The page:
I can imagine there is a huge demographic of people in all user groups that don't want this this suit to go away. In the suits broad applications for wilderness activities I can see where the 20,000 plus people every year in just the Grand Canyon National Park alone, that experience the Colorado River by raft on 3 to 21 day adventures, would be a bit miffed if you take their ice chests, tables, tents away.
If truth be told I believe the motivations by the HSHA and others aren't nearly as admirable as what they present. If it isn't all about attorneys winning in court maybe they'd entertain Vickie's suggestion and deal with it person to person. But then that would be very considerate of the attorneys.

Isn't there a difference between rafts and horses?

Last time I checked, rafts didn't leave piles of manure behind or trample fragile meadows while eating the grass therein. The issue in this article is horses.

It would probably be more productive to stick to the subject.

George, Lee, our trails cross again here on the Traveler. Thank you for the kind words, I did have the pleasure of working with you both, and know the interest and contributions you have made to public lands management. Having had the good fortune to both work and now visit these parks, forests, wildlife areas, well the whole range of our natural, scenic, and historic places, it has given me a lifetime of pleasure. Thanks also to Kurt for the "Traveler" and all the others who contribute to these discussions, our public lands are worthy of our efforts.

Sorry Lee, I just don't fall for the fragile meadow lingo while the actions by the judge don't consider a whit about many of those packers and citizens that are shut down without a livelihood for at least two years. The neo-environmnetal community has lost me because of their stridency while I and my family have had a long history of connection to National Parks. The buz words don't give rise in me to condemn but to find solutions in personal ways. I've seen personally how arrogance and one's perceived superiority of thought and judgement ran roughshod over our treasures. Most of the Packers and guides I've known are some of the most connected to their environment, their stock and get pleasure from witnessing the growing appreciation in their guests. Worst case scenarios presented don't carry much weight with me either when the remedy's are simple and can be dealt with.
Oh Lee, I believe every living thing "poops" in the woods. Many have accepted that reality and moved on to more joyous endevours (unless one just has to have something to complain about).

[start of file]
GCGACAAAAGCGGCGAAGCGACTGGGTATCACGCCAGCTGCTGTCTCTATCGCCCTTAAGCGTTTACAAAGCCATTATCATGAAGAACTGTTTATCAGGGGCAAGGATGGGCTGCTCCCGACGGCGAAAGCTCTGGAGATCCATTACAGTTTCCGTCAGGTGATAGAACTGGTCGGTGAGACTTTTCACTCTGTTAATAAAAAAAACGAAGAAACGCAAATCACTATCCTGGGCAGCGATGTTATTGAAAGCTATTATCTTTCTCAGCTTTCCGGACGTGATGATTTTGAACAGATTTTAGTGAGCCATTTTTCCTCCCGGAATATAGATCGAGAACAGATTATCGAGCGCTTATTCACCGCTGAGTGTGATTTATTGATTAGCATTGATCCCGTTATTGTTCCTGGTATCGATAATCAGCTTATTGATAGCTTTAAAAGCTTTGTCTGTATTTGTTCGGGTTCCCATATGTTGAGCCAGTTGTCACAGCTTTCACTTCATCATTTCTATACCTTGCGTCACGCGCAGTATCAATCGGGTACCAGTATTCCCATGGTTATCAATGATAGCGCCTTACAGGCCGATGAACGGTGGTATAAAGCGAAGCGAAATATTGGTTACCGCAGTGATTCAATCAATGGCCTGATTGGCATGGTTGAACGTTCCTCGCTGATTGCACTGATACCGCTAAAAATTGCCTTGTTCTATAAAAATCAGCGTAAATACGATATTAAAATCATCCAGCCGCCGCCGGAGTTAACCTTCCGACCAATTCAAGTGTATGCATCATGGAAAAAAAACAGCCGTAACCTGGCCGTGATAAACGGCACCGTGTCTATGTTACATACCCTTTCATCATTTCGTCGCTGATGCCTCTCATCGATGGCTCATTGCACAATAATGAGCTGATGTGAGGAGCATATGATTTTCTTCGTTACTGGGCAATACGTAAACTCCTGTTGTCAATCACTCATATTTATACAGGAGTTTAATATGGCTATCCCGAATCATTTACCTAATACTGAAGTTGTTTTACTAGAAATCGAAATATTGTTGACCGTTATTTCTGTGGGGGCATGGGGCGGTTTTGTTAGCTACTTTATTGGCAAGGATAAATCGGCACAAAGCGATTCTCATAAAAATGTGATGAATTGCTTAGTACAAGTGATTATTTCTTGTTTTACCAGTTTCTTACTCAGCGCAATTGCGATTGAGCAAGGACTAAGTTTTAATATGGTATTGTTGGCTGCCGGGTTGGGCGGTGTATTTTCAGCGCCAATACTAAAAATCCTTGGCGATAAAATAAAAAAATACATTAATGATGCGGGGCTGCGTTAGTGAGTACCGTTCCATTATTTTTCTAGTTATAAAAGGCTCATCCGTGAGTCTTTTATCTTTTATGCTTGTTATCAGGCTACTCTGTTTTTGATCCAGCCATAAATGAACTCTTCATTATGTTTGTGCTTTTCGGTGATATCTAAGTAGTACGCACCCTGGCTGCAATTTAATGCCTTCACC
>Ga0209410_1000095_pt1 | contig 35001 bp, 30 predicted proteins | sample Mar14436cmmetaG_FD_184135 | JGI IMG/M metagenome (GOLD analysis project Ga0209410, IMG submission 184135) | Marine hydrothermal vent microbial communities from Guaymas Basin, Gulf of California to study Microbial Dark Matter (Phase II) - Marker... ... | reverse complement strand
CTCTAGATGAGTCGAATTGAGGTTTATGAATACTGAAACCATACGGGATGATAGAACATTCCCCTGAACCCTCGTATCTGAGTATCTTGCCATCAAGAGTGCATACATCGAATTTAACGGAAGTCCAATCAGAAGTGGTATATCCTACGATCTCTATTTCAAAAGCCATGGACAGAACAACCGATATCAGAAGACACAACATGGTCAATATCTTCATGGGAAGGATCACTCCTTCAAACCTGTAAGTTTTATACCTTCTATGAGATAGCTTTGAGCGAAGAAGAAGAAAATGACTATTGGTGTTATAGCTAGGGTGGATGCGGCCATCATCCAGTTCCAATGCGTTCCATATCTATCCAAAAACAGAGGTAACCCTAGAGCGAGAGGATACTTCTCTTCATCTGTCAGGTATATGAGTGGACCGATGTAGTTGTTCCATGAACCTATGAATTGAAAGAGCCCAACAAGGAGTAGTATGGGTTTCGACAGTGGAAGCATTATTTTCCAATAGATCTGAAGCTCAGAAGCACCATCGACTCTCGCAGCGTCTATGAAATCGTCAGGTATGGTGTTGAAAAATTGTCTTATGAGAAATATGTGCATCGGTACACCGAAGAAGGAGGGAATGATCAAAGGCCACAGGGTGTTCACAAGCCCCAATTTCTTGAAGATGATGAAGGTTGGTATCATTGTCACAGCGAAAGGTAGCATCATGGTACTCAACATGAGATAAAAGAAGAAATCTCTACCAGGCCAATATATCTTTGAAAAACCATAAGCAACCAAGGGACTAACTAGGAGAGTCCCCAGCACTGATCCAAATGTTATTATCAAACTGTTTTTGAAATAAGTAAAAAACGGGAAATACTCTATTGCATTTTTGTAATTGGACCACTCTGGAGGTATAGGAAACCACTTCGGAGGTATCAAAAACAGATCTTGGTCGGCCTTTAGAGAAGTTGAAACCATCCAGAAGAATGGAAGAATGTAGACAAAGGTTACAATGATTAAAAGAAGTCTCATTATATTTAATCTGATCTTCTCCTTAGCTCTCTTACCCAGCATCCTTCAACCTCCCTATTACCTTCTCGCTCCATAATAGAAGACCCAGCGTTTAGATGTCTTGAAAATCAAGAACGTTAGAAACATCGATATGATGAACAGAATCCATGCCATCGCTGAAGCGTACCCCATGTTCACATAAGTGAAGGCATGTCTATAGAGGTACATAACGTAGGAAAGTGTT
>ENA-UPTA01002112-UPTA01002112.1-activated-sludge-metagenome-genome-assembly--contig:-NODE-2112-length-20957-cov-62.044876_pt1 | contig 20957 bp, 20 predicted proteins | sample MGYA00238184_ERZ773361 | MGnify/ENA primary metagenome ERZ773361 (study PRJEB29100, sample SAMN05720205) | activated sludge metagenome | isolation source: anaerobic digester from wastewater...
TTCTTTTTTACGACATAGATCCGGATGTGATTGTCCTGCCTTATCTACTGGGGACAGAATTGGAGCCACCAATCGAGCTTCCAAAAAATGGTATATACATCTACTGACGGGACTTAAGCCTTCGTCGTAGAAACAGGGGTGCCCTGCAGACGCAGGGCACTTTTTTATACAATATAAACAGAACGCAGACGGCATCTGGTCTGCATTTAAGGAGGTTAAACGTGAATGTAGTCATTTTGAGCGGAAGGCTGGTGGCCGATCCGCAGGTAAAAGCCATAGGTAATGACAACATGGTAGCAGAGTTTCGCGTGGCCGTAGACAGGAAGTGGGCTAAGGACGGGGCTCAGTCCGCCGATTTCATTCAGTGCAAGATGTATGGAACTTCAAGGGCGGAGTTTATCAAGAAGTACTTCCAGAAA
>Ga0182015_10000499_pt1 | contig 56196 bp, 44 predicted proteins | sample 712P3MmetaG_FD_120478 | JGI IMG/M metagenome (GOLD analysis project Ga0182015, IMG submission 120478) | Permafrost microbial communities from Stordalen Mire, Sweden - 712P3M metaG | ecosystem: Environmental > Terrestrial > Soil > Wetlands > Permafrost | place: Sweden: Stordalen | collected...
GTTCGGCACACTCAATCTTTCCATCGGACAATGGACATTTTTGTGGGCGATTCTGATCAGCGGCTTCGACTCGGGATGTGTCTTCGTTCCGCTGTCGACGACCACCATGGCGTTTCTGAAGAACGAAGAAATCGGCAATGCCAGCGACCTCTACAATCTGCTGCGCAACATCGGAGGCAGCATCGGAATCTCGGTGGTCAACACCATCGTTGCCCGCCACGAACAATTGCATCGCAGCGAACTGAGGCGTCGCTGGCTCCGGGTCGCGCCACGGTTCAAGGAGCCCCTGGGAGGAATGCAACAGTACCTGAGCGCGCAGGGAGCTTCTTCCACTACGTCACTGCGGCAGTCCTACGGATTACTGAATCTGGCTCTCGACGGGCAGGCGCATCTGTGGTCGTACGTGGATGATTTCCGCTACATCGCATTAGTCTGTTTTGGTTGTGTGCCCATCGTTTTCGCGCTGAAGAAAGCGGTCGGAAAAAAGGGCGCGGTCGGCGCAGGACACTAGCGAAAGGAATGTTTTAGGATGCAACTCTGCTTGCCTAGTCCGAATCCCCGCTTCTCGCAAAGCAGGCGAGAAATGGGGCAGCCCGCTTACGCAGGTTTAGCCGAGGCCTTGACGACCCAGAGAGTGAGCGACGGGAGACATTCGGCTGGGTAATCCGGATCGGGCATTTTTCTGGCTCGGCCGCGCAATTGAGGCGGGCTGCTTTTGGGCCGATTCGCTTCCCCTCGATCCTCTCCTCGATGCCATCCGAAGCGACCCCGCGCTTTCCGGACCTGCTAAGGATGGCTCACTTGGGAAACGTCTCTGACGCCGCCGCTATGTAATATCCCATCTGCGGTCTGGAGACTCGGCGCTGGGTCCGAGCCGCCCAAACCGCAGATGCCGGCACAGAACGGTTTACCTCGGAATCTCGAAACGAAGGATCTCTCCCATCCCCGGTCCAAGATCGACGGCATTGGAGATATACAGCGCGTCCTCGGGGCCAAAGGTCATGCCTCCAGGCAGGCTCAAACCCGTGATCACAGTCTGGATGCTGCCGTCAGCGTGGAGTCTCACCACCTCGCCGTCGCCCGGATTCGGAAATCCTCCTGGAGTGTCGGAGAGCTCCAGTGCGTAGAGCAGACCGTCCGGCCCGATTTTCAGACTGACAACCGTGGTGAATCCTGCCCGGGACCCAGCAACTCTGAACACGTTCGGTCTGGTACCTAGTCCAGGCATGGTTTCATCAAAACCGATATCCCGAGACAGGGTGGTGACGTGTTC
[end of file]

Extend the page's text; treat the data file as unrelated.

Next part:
Another issue that is left out of horse related issues...
Every horse grazes with food from outside sources. As anyone who has been around horses enough you will realize that they cannot process seeds well so that pile they leave behind carries all sorts of non native plant life to areas of the parks.
Lee Dalton I tried to use the same arguement on the fact that man and horses leave more behind than Rafts in the water and ORV's on the sand, but these items do not appeal to the higher ups that make the rules so they dont count.

The seed issue, I believe, has been put to rest earlier. Certified weed free hay, including cubed alfalfa and grain is the feed of choice and required today.

Just another thought I've had when reading through the High Sierra Hiker's lawsuit is the concept of "need" when applied to the wilderness. It seems to me that some hikers don't see a "need" for pack stock in the wilderness but yet they see no irony in claiming a "need" for hikers to be there. I see the public value of the work pack stock performs in the backcountry - hauling in supplies for firefighters, hauling in equipment for trail maintenance, restoration projects, and fish habitat projects; introducing a greater number of people to the joys of the backcountry therefore creating a stronger connection between the people and the mountains; clearing trails in the early summer of downed trees and other debris - and I could go on and on. What sort of public value does the lone hiker offer? Why is there a need for hikers to be in the wilderness? The perverse part of me says maybe I should sue to have hikers banned - and allow pack stock in to do work.